Veteran cable news host Greta Van Susteren is returning to television with a new Sunday public affairs program that will aim to be a must-stop for 2020 presidential candidates and their ad dollars.
Station ownership group Gray Television will announce the new entry Monday at the National Assn. of Broadcasters’ annual gathering in Las Vegas. Van Susteren’s program “Full Court Press” will air Sundays starting in September in the 93 markets where the Atlanta-based Gray owns television stations and on Weigel Broadcasting stations in Chicago and Milwaukee.
Gray is also syndicating the program nationally, offering it to other stations in markets where it does not own an outlet.
“Full Court Press” will cover national politics while using the resources of Gray’s TV stations’ news operations to provide local context to the issues covered. The program will also use Gray’s national investigative reporting team, which provides its segments to stations and the streaming video channel InvestigateTV.
“It’s perfect for the presidential campaign,” Sandy Breland, senior vice president for local media for Gray, told The Times. “But it will be through the local lens of our stations. We find that more than ever our viewers want to know how decisions in Washington will have an impact in their community.”
Van Susteren, 64, was a staple of cable news for 23 years after starting out as a legal expert for CNN’s coverage of O.J. Simpson’s murder trial. She had her own show on CNN, spent 14 years as a prime-time host on Fox News — replaced by Tucker Carlson in November 2016 — and most recently had a six-month stint at MSNBC, which ended in June 2017.
Van Susteren joined Gray in February as a national political analyst. She is also a contributor for the government radio service Voice of America.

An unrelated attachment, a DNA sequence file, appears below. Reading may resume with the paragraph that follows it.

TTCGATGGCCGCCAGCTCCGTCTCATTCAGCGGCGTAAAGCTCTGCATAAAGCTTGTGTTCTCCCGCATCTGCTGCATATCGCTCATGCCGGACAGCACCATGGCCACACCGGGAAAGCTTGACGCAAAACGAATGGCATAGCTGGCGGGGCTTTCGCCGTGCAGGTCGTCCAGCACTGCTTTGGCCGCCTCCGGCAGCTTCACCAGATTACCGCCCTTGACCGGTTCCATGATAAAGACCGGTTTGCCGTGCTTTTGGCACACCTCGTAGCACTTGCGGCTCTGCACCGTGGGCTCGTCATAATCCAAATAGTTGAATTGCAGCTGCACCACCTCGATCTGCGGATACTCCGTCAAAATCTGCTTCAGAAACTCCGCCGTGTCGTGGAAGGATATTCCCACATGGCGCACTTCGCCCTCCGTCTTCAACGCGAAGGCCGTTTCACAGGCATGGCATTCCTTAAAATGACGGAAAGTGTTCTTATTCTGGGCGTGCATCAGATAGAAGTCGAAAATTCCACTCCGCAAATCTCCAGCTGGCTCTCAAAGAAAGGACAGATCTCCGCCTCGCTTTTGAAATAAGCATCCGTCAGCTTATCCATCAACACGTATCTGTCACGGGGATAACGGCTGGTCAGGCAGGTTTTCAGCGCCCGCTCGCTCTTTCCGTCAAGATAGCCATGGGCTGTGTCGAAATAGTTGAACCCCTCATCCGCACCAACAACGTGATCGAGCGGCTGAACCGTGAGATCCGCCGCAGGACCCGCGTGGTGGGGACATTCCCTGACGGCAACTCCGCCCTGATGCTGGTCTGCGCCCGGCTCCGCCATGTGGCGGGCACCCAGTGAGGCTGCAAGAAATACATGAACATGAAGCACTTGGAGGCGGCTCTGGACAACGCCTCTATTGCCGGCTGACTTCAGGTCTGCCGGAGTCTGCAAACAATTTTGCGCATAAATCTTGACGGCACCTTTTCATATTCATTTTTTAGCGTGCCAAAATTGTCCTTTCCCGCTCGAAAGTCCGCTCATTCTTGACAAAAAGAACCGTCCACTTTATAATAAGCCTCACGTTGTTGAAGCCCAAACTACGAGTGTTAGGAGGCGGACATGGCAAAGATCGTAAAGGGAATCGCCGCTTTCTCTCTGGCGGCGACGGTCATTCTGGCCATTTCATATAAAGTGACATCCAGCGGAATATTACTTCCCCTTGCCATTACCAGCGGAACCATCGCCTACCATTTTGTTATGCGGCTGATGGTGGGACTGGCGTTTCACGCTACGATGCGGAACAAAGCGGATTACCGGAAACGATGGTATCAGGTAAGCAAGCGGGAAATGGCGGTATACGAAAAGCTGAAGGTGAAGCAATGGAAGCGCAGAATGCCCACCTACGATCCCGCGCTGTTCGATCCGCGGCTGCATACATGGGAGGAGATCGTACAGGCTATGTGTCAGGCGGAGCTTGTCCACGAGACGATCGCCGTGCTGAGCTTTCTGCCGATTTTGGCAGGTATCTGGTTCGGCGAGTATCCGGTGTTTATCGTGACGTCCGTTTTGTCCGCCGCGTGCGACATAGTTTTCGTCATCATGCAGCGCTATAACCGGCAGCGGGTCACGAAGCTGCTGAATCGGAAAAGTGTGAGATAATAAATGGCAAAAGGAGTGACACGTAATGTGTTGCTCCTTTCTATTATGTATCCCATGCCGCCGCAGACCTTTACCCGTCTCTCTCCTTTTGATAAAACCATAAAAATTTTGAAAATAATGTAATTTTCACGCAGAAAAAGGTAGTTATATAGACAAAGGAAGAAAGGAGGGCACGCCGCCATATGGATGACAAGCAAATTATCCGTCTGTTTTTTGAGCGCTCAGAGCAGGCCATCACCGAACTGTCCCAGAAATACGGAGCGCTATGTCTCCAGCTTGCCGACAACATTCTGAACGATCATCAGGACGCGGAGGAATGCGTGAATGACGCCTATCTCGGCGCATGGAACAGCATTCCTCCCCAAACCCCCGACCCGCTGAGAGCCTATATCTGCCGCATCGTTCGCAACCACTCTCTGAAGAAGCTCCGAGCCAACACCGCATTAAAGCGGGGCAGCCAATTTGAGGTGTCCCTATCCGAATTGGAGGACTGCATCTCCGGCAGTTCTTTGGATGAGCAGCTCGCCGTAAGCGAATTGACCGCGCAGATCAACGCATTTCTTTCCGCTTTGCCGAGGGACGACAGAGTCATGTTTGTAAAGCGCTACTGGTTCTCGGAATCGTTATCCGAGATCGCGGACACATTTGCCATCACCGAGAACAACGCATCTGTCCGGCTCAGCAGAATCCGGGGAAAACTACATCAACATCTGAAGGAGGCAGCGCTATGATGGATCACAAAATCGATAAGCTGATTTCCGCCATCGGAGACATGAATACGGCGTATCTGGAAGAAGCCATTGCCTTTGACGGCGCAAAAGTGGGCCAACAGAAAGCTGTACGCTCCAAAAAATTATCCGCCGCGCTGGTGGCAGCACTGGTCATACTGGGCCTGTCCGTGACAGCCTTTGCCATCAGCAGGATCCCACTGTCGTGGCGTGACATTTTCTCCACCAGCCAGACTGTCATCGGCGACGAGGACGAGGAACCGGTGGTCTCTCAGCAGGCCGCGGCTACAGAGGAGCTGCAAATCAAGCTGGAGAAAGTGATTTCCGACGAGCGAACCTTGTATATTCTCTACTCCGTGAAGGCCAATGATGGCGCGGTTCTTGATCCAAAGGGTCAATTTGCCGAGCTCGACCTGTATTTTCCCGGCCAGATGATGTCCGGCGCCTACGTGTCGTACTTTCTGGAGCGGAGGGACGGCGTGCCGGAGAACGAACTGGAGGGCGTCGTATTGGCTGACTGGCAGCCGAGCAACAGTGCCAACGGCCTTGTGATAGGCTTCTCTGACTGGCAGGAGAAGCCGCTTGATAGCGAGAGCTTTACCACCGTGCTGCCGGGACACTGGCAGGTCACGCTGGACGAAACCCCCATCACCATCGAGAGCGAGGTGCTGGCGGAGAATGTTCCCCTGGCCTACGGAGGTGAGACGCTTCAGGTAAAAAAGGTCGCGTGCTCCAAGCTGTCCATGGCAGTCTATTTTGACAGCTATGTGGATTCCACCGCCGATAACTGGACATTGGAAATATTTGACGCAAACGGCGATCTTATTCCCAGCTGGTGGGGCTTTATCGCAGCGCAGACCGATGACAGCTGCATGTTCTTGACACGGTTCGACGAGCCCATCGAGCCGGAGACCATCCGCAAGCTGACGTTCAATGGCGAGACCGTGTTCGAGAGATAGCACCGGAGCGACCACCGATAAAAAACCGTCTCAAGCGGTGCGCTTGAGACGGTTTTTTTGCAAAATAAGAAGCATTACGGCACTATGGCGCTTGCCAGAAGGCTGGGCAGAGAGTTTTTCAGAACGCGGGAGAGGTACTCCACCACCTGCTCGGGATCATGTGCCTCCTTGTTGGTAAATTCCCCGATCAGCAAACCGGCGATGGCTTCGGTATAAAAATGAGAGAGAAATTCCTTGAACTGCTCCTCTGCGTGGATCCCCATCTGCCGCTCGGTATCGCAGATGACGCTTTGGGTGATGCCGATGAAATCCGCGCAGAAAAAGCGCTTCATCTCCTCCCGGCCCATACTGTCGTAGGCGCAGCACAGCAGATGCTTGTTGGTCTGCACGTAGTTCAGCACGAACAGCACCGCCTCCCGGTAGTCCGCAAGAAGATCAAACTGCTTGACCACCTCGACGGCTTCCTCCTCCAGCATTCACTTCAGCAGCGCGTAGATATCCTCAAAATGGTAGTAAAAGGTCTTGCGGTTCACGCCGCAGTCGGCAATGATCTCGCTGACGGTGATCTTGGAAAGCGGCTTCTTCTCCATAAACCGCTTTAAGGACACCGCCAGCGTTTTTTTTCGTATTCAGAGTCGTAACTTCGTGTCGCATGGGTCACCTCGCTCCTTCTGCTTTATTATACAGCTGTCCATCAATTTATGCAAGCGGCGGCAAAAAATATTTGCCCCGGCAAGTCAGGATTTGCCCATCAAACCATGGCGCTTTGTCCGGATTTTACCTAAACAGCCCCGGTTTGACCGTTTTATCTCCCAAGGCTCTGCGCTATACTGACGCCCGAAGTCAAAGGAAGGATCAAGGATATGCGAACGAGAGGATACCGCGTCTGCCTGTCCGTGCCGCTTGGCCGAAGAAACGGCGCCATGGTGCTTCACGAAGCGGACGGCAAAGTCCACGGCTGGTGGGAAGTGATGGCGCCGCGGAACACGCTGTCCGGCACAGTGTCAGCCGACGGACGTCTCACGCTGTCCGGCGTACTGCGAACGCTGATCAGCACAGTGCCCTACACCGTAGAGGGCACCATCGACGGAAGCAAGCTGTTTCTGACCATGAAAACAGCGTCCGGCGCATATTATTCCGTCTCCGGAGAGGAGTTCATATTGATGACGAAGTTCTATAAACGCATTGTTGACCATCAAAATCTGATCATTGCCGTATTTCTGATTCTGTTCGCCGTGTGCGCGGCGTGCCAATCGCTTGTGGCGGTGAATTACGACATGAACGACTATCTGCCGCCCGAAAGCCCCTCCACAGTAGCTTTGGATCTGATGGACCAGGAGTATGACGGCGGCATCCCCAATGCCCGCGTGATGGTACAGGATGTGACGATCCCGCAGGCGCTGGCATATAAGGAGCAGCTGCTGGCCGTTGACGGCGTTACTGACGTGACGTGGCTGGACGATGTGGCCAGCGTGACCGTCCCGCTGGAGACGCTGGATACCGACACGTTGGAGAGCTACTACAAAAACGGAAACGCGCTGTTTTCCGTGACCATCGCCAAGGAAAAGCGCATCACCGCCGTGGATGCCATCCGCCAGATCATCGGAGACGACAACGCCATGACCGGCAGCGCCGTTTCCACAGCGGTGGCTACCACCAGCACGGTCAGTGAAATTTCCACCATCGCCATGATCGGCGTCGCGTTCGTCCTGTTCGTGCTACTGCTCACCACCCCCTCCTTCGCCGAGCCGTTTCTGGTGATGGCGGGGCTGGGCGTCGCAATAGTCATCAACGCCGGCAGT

Van Susteren’s straight-ahead nonpartisan style made her a tougher fit for cable news, where ratings have soared for opinionated hosts such as Carlson and MSNBC’s Rachel Maddow in the highly polarizing era of the Trump White House. The broadcast TV stations where “Full Court Press” will air still appeal to viewers looking for political talk on Sunday mornings, thanks to such long-running programs as NBC’s “Meet the Press” and CBS’s “Face the Nation.”
While Gray plans to roll “Full Court Press” nationally, the program is expected to immediately attract locally targeted political advertising. The company owns three stations in Iowa, where the Democrats will hold their first caucus in the race to pick the party’s nominee to oppose President Trump in 2020, and has outlets reaching early primary states such as New Hampshire and South Carolina.
Gray also has a presence in Florida, Arizona, Wisconsin, Michigan and Pennsylvania, all states that will be battlegrounds in the national election.
While TV stations have felt the pressure of increased competition from online video and shrinking audiences, political advertising has remained a reliable source of revenue, especially in presidential election years.
Van Susteren told The Times in an interview that she expects Gray’s geographical reach to help in booking presidential candidates to appear on the program.
“Politics begins in local markets,” Van Susteren said. “I am now the local media. I’m going to reach their voters.”
Van Susteren, who worked her entire on-air career in cable before signing on with Gray, says she believes more viewers will be turning to free over-the-air broadcast stations for news and information as consumers continue to drop their pay TV subscriptions.
“This is a really good time for local television,” she said.
Sinclair Broadcast Group has also been adding personnel to provide political coverage for its TV stations.
The Baltimore-based company, known for requiring its stations to carry politically conservative segments, has recently hired former Fox News host Eric Bolling and its former Washington correspondent James Rosen. Both were fired by Fox News over sexual harassment allegations.